This calculator applies only to bodies that generate their own heat.
This Wind Chill calculator is accessible from anywhere in the website using the shortcut key; "Alt" + "t".
The "Reset" button clears all calculations on the page and reinstalls default values (this button may not respond in the FireFox browser).
Reset can also be achieved by pressing the "F5" key.
Hover your cursor over the symbols for an associated description.
The standard formula, that appears to be accepted everywhere provides an answer in Imperial units (°F) and is based upon a wind velocity in miles per hour (mph);
Ṯₑ = 35.74 + 0.6215*Ṯ - 35.75*v⁰˙¹⁶ + 0.4275*Ṯ*v⁰˙¹⁶
where 'v' is the relative velocity between wind movement and body movement.
metric conversion: This value is a direct conversion of the Imperial value to Celsius.
equivalent temperature: This is the value in Celsius calculated according to a formula published by the Meteorological Service of Canada;
Ṯₑ = 13.12 + 0.6215*Ṯ - 11.37*v⁰˙¹⁶ + 0.3965*Ṯ*v⁰˙¹⁶
where 'v' is the relative velocity between wind movement and body movement in metres per second.
CalQlata version: CalQlata's modified version of the Canadian Metric formula for improved accuracy.
Wind chill is not an actual temperature, it is an equivalent temperature. Moreover, wind chill does not affect bodies of constant temperature, such as a piece of wood or a brick.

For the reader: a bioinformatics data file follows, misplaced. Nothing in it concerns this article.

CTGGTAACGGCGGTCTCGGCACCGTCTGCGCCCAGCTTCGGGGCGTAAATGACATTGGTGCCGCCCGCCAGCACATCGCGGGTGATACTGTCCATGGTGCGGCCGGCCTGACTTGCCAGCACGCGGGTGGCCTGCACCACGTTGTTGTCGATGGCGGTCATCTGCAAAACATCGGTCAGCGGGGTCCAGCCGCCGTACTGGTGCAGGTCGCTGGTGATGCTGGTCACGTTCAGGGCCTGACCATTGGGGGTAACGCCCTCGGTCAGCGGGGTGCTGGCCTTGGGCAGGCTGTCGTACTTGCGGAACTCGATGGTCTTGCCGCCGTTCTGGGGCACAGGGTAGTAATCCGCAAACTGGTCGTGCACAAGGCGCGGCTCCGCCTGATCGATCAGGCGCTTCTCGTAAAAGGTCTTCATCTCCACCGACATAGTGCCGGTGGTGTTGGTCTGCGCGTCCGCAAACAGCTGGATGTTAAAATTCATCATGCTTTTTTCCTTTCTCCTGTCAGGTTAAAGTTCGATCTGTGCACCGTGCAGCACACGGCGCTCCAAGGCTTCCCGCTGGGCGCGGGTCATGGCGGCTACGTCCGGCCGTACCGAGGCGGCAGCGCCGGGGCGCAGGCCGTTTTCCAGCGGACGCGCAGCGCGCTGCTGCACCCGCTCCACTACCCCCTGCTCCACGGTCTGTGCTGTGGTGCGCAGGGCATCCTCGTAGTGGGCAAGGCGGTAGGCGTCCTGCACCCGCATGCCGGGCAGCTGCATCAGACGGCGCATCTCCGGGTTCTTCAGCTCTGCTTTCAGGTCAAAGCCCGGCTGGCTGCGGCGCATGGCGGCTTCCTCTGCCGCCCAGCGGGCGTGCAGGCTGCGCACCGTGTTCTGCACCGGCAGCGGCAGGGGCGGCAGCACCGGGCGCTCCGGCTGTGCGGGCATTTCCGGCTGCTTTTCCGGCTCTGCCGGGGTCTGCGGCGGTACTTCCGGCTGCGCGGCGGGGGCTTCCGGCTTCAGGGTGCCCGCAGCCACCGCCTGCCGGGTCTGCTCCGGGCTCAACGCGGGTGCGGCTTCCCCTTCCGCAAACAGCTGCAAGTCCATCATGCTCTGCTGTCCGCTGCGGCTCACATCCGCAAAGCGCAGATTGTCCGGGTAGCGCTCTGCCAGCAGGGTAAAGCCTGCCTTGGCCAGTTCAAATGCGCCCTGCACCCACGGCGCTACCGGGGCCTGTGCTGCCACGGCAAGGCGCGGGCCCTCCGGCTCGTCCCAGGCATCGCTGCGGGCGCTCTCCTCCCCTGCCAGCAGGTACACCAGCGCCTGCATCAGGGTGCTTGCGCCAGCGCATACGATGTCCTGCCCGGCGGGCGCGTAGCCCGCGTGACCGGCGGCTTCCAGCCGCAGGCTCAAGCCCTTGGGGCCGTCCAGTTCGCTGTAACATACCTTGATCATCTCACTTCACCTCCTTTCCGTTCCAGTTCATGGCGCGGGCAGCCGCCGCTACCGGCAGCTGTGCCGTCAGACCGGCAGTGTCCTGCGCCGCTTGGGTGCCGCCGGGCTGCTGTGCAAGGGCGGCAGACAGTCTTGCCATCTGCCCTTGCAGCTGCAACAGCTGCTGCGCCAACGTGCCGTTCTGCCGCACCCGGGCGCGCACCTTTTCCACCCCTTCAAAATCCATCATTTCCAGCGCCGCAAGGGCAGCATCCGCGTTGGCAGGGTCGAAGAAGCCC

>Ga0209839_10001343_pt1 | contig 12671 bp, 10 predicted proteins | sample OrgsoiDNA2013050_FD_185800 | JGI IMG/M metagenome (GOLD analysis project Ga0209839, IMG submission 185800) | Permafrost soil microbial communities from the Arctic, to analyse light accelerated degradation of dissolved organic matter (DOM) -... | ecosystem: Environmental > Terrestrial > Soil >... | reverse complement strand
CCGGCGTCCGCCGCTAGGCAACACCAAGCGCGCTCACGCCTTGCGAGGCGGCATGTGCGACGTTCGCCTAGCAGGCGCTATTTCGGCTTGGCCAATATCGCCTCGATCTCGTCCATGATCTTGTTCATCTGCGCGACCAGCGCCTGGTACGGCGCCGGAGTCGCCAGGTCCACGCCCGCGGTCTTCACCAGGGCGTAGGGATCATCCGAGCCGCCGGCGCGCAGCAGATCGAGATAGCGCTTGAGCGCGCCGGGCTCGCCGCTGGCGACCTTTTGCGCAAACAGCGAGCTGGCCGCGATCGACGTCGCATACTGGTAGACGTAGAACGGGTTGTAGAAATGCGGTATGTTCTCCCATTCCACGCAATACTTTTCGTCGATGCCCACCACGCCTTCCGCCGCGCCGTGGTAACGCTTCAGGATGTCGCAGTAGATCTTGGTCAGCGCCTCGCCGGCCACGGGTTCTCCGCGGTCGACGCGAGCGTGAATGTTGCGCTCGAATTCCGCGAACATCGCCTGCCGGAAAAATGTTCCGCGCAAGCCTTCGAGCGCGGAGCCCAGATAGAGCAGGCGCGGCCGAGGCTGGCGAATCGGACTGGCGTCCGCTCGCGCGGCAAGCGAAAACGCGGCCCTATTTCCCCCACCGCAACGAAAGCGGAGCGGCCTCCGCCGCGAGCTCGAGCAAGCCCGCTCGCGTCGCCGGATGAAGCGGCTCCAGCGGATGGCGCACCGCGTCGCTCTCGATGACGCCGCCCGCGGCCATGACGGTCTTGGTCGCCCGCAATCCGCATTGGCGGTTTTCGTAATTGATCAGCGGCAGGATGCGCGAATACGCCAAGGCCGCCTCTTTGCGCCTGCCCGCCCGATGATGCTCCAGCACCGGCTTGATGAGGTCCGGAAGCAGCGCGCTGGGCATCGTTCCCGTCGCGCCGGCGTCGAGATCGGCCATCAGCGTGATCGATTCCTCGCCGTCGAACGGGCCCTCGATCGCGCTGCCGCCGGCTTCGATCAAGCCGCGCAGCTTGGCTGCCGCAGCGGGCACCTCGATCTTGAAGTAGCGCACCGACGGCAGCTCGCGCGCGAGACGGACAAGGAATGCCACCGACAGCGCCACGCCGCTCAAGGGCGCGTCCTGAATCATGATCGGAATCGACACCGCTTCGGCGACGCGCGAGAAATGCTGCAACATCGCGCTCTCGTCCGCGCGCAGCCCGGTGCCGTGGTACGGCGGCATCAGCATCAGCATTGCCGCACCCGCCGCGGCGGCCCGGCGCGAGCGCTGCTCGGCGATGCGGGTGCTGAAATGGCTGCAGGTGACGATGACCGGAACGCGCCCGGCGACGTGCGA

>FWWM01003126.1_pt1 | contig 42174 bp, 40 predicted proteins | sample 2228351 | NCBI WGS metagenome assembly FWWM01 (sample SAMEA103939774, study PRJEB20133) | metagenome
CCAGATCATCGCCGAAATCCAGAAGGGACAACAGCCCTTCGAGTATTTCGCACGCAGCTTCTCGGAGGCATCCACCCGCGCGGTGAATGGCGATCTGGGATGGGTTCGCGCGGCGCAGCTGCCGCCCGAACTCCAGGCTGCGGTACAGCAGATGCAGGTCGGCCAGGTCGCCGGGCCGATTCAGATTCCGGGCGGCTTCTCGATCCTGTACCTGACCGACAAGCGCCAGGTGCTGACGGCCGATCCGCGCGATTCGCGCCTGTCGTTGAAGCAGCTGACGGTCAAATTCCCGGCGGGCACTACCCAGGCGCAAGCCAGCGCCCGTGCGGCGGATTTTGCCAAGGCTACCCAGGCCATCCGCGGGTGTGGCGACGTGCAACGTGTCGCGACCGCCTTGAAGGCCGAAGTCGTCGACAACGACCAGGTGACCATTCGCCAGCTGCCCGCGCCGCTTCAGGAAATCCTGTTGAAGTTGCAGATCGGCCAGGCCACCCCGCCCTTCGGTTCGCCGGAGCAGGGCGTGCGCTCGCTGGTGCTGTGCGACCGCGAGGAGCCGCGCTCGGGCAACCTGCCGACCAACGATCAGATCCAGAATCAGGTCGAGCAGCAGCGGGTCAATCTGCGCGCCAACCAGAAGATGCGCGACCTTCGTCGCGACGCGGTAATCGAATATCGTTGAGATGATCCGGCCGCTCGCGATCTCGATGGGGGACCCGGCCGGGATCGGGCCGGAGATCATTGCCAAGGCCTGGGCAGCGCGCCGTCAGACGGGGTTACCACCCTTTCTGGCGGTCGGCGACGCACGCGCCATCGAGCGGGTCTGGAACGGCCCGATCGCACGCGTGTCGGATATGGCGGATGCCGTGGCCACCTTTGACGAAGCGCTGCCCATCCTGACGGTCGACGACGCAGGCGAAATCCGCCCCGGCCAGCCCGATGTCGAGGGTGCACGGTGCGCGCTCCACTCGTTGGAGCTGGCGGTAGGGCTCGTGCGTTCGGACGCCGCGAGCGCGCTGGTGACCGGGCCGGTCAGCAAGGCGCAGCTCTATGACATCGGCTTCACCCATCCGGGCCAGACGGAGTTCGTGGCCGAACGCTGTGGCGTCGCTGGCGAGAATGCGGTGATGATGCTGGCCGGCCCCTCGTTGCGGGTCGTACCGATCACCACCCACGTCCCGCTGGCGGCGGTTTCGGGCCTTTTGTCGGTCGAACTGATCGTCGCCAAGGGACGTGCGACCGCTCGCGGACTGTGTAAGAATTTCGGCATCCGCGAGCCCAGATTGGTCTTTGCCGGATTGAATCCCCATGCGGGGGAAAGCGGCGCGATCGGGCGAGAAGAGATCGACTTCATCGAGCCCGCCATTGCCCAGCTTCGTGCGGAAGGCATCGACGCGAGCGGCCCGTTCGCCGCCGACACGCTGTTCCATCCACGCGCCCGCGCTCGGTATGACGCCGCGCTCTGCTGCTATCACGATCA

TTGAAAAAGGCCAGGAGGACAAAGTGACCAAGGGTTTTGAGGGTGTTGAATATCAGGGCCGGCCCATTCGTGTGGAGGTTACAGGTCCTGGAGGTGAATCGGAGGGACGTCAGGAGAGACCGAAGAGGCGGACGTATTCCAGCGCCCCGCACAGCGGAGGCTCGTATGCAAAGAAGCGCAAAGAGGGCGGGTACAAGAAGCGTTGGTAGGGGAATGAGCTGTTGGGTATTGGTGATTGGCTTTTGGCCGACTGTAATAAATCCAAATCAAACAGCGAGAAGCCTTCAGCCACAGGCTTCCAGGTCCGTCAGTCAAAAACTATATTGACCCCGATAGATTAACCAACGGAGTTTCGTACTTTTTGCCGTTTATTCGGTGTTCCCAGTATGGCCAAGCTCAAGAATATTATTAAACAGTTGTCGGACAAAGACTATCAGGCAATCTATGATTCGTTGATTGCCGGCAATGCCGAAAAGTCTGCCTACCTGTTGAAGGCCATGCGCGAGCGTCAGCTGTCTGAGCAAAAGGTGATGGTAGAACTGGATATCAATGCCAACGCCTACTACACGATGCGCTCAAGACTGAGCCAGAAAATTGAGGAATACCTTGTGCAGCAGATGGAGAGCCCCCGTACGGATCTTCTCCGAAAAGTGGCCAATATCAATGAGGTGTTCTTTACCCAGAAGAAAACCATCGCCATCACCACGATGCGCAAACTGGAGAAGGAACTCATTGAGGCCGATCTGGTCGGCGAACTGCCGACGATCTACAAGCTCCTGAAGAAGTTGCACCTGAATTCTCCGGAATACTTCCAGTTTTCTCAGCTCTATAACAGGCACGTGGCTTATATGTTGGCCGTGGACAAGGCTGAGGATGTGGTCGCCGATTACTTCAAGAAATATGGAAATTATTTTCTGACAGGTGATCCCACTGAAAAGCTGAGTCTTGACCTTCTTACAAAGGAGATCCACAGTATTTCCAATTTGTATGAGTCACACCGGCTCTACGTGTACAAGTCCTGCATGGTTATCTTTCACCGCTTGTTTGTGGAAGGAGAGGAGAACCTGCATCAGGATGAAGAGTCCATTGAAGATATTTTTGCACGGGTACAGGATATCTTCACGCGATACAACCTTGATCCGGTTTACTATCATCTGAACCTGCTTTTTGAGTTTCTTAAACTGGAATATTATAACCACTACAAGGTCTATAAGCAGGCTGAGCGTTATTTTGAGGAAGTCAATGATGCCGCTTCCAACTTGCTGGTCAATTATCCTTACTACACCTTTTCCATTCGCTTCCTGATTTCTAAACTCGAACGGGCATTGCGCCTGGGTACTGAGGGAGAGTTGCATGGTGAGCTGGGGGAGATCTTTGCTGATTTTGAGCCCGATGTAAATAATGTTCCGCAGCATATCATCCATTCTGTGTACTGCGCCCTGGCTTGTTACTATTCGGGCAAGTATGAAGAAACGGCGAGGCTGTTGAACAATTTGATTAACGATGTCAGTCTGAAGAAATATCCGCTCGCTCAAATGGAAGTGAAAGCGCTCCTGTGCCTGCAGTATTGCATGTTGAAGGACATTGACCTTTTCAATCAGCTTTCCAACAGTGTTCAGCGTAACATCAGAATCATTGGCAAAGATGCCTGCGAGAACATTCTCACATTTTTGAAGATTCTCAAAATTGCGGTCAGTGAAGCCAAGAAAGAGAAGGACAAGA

Live bodies, such as animals, generate their own internal heat. Wind chill is the [equivalent] still-air temperature that would be required to remove the same amount of body-heat as the wind.
It is important to understand that the above calculation is neither accurate nor repeatable. It was established by measuring the heat loss from a liquid in a plastic container under highly controlled conditions in a laboratory.
Every animal generates heat at a different rate, which means that the heat loss in each human, when calculated according to the above formula, can only be approximate and will differ for everyone. Moreover, it only applies to a naked body, clothing will affect the rate of heat loss. And naked face or hands cannot be considered representative as the heat they receive is generated elsewhere inside a protected body-warmer, such as a coat.